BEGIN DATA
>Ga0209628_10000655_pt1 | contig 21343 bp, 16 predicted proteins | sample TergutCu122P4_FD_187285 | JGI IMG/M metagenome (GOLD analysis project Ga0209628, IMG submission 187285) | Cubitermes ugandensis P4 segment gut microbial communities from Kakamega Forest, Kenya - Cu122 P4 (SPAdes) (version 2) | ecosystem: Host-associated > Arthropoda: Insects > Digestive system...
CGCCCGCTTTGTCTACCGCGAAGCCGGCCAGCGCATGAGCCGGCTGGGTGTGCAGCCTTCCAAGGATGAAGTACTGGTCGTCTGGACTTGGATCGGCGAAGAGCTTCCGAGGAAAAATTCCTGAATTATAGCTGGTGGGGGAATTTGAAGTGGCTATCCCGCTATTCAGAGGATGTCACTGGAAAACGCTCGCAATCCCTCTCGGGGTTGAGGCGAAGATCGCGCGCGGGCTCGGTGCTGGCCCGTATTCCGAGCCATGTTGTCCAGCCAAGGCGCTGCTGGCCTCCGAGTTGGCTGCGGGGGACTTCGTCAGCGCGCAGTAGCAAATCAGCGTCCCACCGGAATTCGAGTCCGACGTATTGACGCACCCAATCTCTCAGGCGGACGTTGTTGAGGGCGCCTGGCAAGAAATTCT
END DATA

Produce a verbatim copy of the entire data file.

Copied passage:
>Ga0209628_10000655_pt1 | contig 21343 bp, 16 predicted proteins | sample TergutCu122P4_FD_187285 | JGI IMG/M metagenome (GOLD analysis project Ga0209628, IMG submission 187285) | Cubitermes ugandensis P4 segment gut microbial communities from Kakamega Forest, Kenya - Cu122 P4 (SPAdes) (version 2) | ecosystem: Host-associated > Arthropoda: Insects > Digestive system...
CGCCCGCTTTGTCTACCGCGAAGCCGGCCAGCGCATGAGCCGGCTGGGTGTGCAGCCTTCCAAGGATGAAGTACTGGTCGTCTGGACTTGGATCGGCGAAGAGCTTCCGAGGAAAAATTCCTGAATTATAGCTGGTGGGGGAATTTGAAGTGGCTATCCCGCTATTCAGAGGATGTCACTGGAAAACGCTCGCAATCCCTCTCGGGGTTGAGGCGAAGATCGCGCGCGGGCTCGGTGCTGGCCCGTATTCCGAGCCATGTTGTCCAGCCAAGGCGCTGCTGGCCTCCGAGTTGGCTGCGGGGGACTTCGTCAGCGCGCAGTAGCAAATCAGCGTCCCACCGGAATTCGAGTCCGACGTATTGACGCACCCAATCTCTCAGGCGGACGTTGTTGAGGGCGCCTGGCAAGAAATTCT